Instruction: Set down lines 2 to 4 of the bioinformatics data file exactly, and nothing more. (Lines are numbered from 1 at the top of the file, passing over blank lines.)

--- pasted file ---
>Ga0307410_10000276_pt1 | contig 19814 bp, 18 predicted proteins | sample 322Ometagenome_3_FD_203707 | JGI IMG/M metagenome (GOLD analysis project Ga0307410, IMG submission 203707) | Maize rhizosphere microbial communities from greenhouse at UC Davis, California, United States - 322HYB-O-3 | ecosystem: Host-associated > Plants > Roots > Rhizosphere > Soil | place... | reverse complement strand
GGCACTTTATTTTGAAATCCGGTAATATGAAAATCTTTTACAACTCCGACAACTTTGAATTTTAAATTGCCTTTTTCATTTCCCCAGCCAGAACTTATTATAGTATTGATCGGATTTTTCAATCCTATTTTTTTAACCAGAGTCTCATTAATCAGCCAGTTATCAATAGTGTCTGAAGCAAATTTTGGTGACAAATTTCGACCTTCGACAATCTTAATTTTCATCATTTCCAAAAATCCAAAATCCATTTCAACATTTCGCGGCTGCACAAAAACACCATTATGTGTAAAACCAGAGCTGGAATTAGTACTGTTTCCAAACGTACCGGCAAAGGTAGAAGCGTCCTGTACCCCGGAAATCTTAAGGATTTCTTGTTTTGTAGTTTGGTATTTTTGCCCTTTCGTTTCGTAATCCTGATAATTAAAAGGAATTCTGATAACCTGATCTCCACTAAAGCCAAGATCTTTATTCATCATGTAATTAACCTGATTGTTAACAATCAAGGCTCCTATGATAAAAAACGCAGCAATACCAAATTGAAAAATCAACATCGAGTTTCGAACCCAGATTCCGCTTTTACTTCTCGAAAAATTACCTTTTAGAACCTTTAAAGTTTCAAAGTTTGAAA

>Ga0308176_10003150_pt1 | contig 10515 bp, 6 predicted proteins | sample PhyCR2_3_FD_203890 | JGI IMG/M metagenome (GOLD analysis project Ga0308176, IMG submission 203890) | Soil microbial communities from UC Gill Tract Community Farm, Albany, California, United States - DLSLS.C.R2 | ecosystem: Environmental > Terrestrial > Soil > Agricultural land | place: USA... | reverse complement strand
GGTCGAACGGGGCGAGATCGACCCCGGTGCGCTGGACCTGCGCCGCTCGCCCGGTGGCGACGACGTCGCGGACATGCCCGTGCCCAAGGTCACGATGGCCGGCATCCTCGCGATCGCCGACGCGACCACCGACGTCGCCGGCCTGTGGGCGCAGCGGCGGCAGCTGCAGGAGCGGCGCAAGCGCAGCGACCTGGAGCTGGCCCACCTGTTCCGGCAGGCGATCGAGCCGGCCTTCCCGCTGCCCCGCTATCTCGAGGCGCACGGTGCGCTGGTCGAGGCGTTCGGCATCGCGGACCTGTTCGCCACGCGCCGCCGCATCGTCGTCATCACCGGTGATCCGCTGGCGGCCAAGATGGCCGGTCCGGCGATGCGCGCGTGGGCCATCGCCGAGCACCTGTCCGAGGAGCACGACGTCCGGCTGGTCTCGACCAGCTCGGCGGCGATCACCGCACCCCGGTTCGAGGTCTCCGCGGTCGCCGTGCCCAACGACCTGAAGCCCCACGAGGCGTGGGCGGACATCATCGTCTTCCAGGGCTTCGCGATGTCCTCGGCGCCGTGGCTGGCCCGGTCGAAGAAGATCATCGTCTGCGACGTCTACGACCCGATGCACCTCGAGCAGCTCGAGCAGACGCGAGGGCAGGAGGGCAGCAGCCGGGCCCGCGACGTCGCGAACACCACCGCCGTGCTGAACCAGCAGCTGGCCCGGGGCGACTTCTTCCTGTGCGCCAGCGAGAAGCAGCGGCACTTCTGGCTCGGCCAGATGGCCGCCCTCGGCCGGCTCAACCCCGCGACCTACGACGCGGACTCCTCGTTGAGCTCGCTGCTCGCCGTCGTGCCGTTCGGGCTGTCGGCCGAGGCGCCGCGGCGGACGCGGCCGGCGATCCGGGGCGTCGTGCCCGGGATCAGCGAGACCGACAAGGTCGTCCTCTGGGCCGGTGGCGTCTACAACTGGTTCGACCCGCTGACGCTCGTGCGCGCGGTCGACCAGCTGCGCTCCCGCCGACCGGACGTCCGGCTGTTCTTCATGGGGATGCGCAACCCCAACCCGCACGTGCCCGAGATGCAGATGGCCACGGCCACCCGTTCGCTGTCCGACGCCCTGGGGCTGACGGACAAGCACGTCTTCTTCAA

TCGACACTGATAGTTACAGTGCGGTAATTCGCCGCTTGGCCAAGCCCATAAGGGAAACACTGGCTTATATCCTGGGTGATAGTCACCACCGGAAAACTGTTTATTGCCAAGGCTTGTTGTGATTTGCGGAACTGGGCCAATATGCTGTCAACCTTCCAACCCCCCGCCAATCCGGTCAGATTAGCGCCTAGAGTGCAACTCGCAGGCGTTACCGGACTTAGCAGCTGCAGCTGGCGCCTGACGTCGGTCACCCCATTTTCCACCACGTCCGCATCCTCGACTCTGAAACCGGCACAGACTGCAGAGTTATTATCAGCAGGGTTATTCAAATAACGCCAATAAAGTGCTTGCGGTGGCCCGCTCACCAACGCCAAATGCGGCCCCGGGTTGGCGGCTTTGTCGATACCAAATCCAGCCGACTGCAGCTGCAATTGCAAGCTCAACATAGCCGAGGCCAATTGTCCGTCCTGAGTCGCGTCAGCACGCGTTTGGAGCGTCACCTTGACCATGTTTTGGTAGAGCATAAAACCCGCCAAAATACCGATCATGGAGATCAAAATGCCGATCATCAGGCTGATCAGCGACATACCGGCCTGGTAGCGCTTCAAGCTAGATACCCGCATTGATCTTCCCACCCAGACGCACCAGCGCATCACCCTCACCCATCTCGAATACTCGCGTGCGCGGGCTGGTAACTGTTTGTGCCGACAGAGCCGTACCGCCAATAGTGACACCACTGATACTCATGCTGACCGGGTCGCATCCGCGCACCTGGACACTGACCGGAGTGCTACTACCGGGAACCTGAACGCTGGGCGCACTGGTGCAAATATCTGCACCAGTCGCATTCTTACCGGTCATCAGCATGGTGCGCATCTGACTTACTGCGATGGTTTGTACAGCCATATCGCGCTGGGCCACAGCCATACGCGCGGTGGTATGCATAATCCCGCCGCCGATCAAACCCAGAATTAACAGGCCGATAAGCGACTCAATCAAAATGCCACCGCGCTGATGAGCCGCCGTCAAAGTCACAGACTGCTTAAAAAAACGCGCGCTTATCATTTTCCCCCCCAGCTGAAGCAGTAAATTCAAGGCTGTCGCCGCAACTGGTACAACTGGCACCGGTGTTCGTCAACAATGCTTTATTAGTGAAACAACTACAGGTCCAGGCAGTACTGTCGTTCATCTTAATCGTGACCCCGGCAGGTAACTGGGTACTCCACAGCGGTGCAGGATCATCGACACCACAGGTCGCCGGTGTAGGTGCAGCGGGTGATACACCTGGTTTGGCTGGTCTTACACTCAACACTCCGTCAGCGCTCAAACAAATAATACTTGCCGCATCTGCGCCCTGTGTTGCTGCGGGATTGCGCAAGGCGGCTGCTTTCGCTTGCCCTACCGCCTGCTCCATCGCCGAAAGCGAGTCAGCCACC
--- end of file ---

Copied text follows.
GGCACTTTATTTTGAAATCCGGTAATATGAAAATCTTTTACAACTCCGACAACTTTGAATTTTAAATTGCCTTTTTCATTTCCCCAGCCAGAACTTATTATAGTATTGATCGGATTTTTCAATCCTATTTTTTTAACCAGAGTCTCATTAATCAGCCAGTTATCAATAGTGTCTGAAGCAAATTTTGGTGACAAATTTCGACCTTCGACAATCTTAATTTTCATCATTTCCAAAAATCCAAAATCCATTTCAACATTTCGCGGCTGCACAAAAACACCATTATGTGTAAAACCAGAGCTGGAATTAGTACTGTTTCCAAACGTACCGGCAAAGGTAGAAGCGTCCTGTACCCCGGAAATCTTAAGGATTTCTTGTTTTGTAGTTTGGTATTTTTGCCCTTTCGTTTCGTAATCCTGATAATTAAAAGGAATTCTGATAACCTGATCTCCACTAAAGCCAAGATCTTTATTCATCATGTAATTAACCTGATTGTTAACAATCAAGGCTCCTATGATAAAAAACGCAGCAATACCAAATTGAAAAATCAACATCGAGTTTCGAACCCAGATTCCGCTTTTACTTCTCGAAAAATTACCTTTTAGAACCTTTAAAGTTTCAAAGTTTGAAA

>Ga0308176_10003150_pt1 | contig 10515 bp, 6 predicted proteins | sample PhyCR2_3_FD_203890 | JGI IMG/M metagenome (GOLD analysis project Ga0308176, IMG submission 203890) | Soil microbial communities from UC Gill Tract Community Farm, Albany, California, United States - DLSLS.C.R2 | ecosystem: Environmental > Terrestrial > Soil > Agricultural land | place: USA... | reverse complement strand
GGTCGAACGGGGCGAGATCGACCCCGGTGCGCTGGACCTGCGCCGCTCGCCCGGTGGCGACGACGTCGCGGACATGCCCGTGCCCAAGGTCACGATGGCCGGCATCCTCGCGATCGCCGACGCGACCACCGACGTCGCCGGCCTGTGGGCGCAGCGGCGGCAGCTGCAGGAGCGGCGCAAGCGCAGCGACCTGGAGCTGGCCCACCTGTTCCGGCAGGCGATCGAGCCGGCCTTCCCGCTGCCCCGCTATCTCGAGGCGCACGGTGCGCTGGTCGAGGCGTTCGGCATCGCGGACCTGTTCGCCACGCGCCGCCGCATCGTCGTCATCACCGGTGATCCGCTGGCGGCCAAGATGGCCGGTCCGGCGATGCGCGCGTGGGCCATCGCCGAGCACCTGTCCGAGGAGCACGACGTCCGGCTGGTCTCGACCAGCTCGGCGGCGATCACCGCACCCCGGTTCGAGGTCTCCGCGGTCGCCGTGCCCAACGACCTGAAGCCCCACGAGGCGTGGGCGGACATCATCGTCTTCCAGGGCTTCGCGATGTCCTCGGCGCCGTGGCTGGCCCGGTCGAAGAAGATCATCGTCTGCGACGTCTACGACCCGATGCACCTCGAGCAGCTCGAGCAGACGCGAGGGCAGGAGGGCAGCAGCCGGGCCCGCGACGTCGCGAACACCACCGCCGTGCTGAACCAGCAGCTGGCCCGGGGCGACTTCTTCCTGTGCGCCAGCGAGAAGCAGCGGCACTTCTGGCTCGGCCAGATGGCCGCCCTCGGCCGGCTCAACCCCGCGACCTACGACGCGGACTCCTCGTTGAGCTCGCTGCTCGCCGTCGTGCCGTTCGGGCTGTCGGCCGAGGCGCCGCGGCGGACGCGGCCGGCGATCCGGGGCGTCGTGCCCGGGATCAGCGAGACCGACAAGGTCGTCCTCTGGGCCGGTGGCGTCTACAACTGGTTCGACCCGCTGACGCTCGTGCGCGCGGTCGACCAGCTGCGCTCCCGCCGACCGGACGTCCGGCTGTTCTTCATGGGGATGCGCAACCCCAACCCGCACGTGCCCGAGATGCAGATGGCCACGGCCACCCGTTCGCTGTCCGACGCCCTGGGGCTGACGGACAAGCACGTCTTCTTCAA